Many saintly persons who were before us consoled themselves in their afflictions and tribulations with this doctrine. Joseph, having been sold by his brothers and taken into Egypt, says, “You did a wicked deed, but God has turned it to your good. God sent me into Egypt before you for your profit.” (Genesis 50). David also experienced this when Shimei cursed him. So too in the case of Job and many others.
And that is why the Evangelists write so carefully of the sufferings and of the death of our Lord Jesus Christ, adding, “And this was done that that which was written of Him might be accomplished.” The same should be said of all the members of Christ.
It is very true that human reason rebels against this doctrine and resists it as much as possible and I have very strongly experienced this myself. When I was arrested, I would say to myself, “So many of us should not have traveled together. We were betrayed by this one or that one. We ought not to have been arrested.” With such thoughts I became overwhelmed, until my spirits were raised by meditation on the providence of God. Then my heart began to feel a great repose. I began then to say, “My God, you have caused me to be born in the time you have ordained. During all the time of my life you have kept me and preserved me from great dangers and you have delivered me from them all – and if at present my hour has come in which I will pass from this life to you, may your will be done. I cannot escape from your hands. And if I could, I would not, since it is happiness for me to conform to your will.” These thoughts made my heart cheerful again.
And I pray you, my dear and faithful companion, to join me in thanking God for what he has done. For he does nothing that is not just and very equitable, and you should believe that it is for my good and for my peace. You have seen and felt my labours, cross, persecutions, and afflictions which I have endured, and have even had a part in them when you accompanied me in my travels during the time of my exile. Now my God has extended his hand to receive me into his blessed kingdom. I shall see it before you and when it shall please the Lord, you will follow me. This separation is not for all time. The Lord will receive you also to join us together again in our head, Jesus Christ.
This is not the place of our habitation – that is in heaven. This is only the place of our journey. That is why we long for our true country, which is heaven. We desire to be received in the home of our Heavenly Father, to see our Brother, Head, and Saviour Jesus Christ, to see the noble company of the patriarchs, prophets, apostles and many thousands of martyrs, into whose company I hope to be received when I have finished the course of my work which I received from my Lord Jesus Christ.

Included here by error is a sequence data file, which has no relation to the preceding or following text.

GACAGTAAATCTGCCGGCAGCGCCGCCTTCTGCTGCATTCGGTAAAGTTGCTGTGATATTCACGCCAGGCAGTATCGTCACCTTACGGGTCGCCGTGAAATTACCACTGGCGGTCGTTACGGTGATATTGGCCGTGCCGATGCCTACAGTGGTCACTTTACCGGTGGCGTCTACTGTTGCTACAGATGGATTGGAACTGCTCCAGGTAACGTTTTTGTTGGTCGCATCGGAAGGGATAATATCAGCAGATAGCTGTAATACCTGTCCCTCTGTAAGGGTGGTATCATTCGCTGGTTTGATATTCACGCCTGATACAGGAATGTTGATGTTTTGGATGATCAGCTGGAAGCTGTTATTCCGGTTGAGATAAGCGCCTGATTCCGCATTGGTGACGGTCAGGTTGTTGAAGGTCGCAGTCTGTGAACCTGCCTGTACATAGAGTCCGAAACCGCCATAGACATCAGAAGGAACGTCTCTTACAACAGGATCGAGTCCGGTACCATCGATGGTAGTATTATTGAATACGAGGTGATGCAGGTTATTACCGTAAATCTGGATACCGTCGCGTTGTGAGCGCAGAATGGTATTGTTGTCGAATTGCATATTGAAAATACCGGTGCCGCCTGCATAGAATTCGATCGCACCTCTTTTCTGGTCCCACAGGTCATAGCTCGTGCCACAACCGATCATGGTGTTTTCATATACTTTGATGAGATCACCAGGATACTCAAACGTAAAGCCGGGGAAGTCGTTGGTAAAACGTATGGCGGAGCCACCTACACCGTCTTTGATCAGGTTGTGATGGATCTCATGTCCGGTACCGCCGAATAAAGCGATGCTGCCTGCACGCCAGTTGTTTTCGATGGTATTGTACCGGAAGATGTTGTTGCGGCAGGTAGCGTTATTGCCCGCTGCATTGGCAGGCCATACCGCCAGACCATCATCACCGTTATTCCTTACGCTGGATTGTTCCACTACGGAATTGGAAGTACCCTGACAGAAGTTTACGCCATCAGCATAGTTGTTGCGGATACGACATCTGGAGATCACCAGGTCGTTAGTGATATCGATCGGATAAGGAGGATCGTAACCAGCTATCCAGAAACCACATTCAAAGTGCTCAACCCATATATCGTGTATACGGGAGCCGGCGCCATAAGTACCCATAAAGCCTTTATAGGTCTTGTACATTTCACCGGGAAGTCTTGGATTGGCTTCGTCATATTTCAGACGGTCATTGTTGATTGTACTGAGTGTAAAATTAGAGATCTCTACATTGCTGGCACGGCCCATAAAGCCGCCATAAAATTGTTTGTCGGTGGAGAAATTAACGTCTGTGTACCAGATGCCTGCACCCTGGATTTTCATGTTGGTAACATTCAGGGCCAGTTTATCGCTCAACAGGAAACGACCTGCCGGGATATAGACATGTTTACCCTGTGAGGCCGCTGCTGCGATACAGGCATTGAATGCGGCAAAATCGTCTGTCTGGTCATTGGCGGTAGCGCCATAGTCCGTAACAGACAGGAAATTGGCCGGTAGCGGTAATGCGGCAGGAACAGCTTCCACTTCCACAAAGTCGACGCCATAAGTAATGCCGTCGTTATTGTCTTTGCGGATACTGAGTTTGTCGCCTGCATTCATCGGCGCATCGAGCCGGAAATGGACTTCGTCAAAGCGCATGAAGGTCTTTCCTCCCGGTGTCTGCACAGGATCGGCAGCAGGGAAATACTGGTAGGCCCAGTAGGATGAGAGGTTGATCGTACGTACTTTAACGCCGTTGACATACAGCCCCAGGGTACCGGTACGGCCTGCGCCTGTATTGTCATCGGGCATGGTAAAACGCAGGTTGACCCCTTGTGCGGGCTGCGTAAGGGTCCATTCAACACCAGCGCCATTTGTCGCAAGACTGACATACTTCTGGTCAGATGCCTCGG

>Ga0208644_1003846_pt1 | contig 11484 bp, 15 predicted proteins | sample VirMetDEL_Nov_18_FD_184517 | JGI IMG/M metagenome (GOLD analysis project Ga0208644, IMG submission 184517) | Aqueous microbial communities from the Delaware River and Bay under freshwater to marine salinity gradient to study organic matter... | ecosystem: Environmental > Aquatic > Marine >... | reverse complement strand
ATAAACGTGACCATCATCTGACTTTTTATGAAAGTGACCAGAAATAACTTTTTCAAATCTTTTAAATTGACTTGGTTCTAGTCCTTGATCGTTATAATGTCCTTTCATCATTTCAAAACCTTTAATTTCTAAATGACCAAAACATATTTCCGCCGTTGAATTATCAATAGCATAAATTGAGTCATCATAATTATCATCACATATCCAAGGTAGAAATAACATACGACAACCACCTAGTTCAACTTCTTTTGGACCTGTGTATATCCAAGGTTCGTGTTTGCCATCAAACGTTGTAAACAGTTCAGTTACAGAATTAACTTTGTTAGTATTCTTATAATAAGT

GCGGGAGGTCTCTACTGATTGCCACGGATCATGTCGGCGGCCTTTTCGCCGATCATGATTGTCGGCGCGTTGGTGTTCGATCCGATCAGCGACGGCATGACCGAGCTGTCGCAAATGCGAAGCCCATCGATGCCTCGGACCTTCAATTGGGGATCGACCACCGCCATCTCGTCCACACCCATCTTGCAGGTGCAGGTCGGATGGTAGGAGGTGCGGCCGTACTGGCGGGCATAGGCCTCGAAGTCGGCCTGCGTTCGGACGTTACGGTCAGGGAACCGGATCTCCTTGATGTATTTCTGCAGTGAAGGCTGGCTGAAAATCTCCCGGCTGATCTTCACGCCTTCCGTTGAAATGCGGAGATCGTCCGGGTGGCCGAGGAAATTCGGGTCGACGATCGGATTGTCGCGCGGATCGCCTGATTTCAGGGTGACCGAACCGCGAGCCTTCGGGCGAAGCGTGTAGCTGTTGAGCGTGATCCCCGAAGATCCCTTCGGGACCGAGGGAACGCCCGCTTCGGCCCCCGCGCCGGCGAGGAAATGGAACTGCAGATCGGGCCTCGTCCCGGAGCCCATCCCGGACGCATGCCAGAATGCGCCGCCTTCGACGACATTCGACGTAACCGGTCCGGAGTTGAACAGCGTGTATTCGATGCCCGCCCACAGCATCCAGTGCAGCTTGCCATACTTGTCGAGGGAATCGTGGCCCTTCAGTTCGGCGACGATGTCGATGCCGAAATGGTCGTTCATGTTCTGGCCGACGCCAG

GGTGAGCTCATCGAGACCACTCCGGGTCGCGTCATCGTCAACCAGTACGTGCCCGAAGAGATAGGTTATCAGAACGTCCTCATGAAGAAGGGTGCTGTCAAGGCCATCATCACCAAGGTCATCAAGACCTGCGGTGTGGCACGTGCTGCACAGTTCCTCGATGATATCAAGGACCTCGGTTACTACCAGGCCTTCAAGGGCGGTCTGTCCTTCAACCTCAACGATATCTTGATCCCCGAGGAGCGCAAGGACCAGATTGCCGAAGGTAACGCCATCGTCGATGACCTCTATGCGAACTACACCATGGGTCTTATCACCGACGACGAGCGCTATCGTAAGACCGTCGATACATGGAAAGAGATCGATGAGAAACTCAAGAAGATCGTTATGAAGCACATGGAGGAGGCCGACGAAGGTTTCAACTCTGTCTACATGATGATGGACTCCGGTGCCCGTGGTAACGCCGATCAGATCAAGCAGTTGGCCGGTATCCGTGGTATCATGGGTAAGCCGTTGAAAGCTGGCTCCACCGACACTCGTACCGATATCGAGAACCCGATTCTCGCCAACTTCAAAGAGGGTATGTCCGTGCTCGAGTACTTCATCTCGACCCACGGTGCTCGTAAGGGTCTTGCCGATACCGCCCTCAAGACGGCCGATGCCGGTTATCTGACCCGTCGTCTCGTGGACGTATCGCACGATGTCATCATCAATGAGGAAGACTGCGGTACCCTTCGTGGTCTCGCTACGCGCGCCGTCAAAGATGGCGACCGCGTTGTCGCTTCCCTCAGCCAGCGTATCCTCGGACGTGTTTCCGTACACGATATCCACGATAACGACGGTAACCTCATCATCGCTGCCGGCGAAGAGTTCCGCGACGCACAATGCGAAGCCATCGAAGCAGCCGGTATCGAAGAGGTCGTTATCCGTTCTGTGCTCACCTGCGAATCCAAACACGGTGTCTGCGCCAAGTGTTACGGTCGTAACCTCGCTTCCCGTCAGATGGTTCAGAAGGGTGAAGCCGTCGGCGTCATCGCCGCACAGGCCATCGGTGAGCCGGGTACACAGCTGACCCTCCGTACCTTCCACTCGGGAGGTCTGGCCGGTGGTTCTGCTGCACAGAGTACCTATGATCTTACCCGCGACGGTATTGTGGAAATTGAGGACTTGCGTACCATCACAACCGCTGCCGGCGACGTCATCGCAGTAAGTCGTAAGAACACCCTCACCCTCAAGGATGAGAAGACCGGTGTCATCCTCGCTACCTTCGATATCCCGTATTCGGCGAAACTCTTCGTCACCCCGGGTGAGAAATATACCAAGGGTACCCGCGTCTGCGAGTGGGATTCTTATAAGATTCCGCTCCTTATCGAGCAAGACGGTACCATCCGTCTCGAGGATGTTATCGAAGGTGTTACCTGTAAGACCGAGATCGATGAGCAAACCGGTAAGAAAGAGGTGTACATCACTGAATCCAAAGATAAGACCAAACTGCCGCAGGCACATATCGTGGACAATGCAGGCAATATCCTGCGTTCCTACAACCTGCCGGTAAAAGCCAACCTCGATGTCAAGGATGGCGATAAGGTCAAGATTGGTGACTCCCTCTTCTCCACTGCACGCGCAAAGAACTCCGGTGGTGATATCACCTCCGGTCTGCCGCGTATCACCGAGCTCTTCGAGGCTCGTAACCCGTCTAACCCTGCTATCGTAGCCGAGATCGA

I pray you, my dearly beloved, to console yourself with meditation on these things. Consider the honour that God has done you, in giving you a husband who was not only a minister of the Son of God, but so esteemed of God that he allowed him to have the crown of martyrs. It is an honour the like of which God has never even given to the angels.
I am happy; my heart is light and it lacks nothing in my afflictions. I am so filled with the abundance of the richness of my God that I have enough for me and all those to whom I can speak. So I pray my God that he will continue his kindness to me, his prisoner. The One in whom I have trusted will do it, for I have found by experience that he will never leave those who have trusted in him. I would never have thought that God would have been so kind to such a poor creature as I. I feel the faithfulness of my Lord Jesus Christ.
I am practicing now what I have preached to others. And I must confess that when I preached I would speak about the things I am actually experiencing as a blind man speaks of colour. Since I was taken prisoner I have profited more and learned more than during all the rest of my life. I am in a very good school: the Holy Spirit inspires me continually and teaches me how to use the weapons in this combat. On the other side is Satan, the adversary of all children of God. He is like a boisterous, roaring lion. He constantly surrounds me and seeks to wound me. But he who has said, “Fear not, for I have overcome the world,” makes me victorious. And already I see that the Lord puts Satan under my feet and I feel the power of God perfected in my weakness.